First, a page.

That Gorebridge would be chosen as the site for the first industrial scale gunpowder works in Scotland may seem a bit odd in the modern day. However, in 1794, three Englishmen would eventually settle in Gorebridge and begin the process of consolidating the largest gunpowder manufactory in the country. This article will chart the reasons behind choosing Gorebridge as the eventual area for the enterprise, its development, and its demise as the industrial revolution took hold of the nation.
Prior to relocating to Gorebridge, in 1791, both John Hunter and William Hitchener had tried to gain a licence for manufacturing gunpowder in their native Surrey. After petitioning the local courts, it was deemed that neither Hunter nor Hitchener had the necessary skill set to be capable of safely maintaining such a dangerous site. Hunter, a millwright, and Hitchener, a farmer, were neither regarded as being experienced enough in the trade, or likely to become so. Furthermore, the magistrates ruled that the proposed location itself was a danger to the public good, factors such as its proximity to local roads being decisive. After rejection, both had informed the court that they would seek an appeal of the official decision, but this does not seem to have been forthcoming.
The next record we have of the two is the successful application to magistrates in Midlothian. By this time, 1794, they had acquired an agreement with another keen partner, John Merrick. The agreement with Merrick was crucial, as he would be the crucial experienced hand which would run the enterprise. With little difficulty a license was granted, and after leasing the ground (part of which was the site of an earlier corn mill) from both Vogrie and Arniston estates, construction began.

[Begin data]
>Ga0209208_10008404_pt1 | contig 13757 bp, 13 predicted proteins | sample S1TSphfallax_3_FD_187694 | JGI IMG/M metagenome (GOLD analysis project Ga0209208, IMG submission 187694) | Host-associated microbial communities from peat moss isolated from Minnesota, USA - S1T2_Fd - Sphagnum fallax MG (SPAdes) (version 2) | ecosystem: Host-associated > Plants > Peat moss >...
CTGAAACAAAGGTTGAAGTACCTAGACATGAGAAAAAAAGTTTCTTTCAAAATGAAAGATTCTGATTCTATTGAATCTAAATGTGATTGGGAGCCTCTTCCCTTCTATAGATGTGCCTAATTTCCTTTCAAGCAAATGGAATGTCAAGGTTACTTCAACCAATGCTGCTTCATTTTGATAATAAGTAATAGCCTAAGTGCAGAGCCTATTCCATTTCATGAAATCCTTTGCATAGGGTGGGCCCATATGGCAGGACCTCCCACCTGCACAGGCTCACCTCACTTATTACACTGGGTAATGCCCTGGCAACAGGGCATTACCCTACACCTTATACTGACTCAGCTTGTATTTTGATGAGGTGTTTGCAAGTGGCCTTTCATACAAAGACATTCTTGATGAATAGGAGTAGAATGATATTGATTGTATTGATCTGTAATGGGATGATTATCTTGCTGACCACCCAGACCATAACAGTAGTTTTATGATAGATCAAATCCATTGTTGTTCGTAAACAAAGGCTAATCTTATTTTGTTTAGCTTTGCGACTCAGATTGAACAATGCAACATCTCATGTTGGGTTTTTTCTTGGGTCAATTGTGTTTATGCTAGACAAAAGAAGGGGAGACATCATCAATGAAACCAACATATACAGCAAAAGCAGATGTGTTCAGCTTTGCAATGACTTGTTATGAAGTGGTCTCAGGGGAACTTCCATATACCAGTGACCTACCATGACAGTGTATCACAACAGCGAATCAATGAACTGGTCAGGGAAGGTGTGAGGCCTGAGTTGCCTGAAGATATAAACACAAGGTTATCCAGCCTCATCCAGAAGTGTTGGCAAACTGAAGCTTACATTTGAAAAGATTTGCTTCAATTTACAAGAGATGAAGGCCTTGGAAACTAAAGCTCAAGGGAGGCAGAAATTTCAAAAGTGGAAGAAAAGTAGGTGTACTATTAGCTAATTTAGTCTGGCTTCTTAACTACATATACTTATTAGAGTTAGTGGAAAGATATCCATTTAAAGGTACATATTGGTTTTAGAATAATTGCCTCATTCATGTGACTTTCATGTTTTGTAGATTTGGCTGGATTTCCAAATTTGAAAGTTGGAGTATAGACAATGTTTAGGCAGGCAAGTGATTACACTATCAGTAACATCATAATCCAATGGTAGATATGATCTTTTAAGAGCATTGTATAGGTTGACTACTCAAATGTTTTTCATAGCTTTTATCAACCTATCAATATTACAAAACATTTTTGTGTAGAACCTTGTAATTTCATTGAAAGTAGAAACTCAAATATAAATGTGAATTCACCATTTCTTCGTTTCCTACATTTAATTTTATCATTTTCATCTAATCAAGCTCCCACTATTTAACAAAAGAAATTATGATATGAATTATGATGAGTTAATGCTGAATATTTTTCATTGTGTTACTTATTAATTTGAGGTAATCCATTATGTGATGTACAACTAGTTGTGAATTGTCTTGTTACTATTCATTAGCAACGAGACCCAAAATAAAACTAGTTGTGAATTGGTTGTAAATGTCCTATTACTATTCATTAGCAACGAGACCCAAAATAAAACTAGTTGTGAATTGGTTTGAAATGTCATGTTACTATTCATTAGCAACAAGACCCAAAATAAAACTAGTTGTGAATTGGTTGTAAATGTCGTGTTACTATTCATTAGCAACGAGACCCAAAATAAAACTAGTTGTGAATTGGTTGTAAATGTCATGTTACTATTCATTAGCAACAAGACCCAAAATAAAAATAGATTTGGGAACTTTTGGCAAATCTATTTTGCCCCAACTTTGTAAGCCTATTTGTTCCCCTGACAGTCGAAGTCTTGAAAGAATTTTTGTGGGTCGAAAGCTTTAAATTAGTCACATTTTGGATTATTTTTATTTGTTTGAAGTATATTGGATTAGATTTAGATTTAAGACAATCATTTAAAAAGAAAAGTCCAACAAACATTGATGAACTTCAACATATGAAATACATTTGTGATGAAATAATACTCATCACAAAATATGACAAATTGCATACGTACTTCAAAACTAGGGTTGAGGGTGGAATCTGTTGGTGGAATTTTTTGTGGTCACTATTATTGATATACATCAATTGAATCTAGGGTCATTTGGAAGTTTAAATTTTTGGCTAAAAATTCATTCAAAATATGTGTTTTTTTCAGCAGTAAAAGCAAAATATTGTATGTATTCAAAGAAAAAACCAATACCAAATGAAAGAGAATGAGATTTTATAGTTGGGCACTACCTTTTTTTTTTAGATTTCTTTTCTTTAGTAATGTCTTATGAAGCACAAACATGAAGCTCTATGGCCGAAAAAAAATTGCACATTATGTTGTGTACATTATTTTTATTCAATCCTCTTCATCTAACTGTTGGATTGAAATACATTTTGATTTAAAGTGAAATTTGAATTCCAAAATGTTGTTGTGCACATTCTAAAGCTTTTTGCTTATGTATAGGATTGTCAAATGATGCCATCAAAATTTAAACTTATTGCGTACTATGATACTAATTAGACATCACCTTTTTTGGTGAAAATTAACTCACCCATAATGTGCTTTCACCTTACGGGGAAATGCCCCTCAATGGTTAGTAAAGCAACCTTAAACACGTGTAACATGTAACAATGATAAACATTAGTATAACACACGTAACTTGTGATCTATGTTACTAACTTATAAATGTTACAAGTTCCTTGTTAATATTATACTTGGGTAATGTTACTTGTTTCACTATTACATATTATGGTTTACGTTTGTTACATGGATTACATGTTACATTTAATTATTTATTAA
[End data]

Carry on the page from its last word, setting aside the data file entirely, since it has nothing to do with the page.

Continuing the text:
Gorebridge as a location in the late 18th century would have appealed greatly to any prospective manufacturers, especially one so dangerous as gunpowder making. Firstly, as an underdeveloped land, relatively secluded and isolated, there was little danger of any impact on a pre-existing community.
The nature of the valley was also of great benefit to the endeavour, the steep valleys could act as a natural barrier, sheltering both the outside and inside from the potential hazards of explosion. Naturally this also had the added benefit of the power of the Gore as it surged through the valley, ensuring that hydrology could be used to power the mills on site.
Getting materials needed for the manufacture into the site, and getting gunpowder out of the site, was also a vital ingredient for the choosing of Gorebridge. Local trees could be planted as part of the lease agreement with the landowners, while in the meantime, ash and poplar trees could be used from Crichton Moss for charcoal. Similarly, the proximity with Edinburgh meant that the other raw materials (sulphur and saltpetre) could easily be imported from abroad via Leith docks, and onto the Waverley Rail line. Just as easily, manufactured gunpowder could travel in the opposite direction. Local demand for gunpowder in mining, quarrying and railway construction meant that, without exporting abroad, there was widespread local demand – unimpeded by any Scottish competitors at that time.
The Development of the Site
From the outset, it was apparent that John Merrick was responsible for the day to day running of the enterprise, however short his tenure would end up being. Supervising both the building of the mills and the general management of the site, Merrick would be entitled to either £100 per annum or 1/8 of the sites profits – whichever was greater. Hunter and Hitchener would be responsible, however, for covering the entirety of the running costs.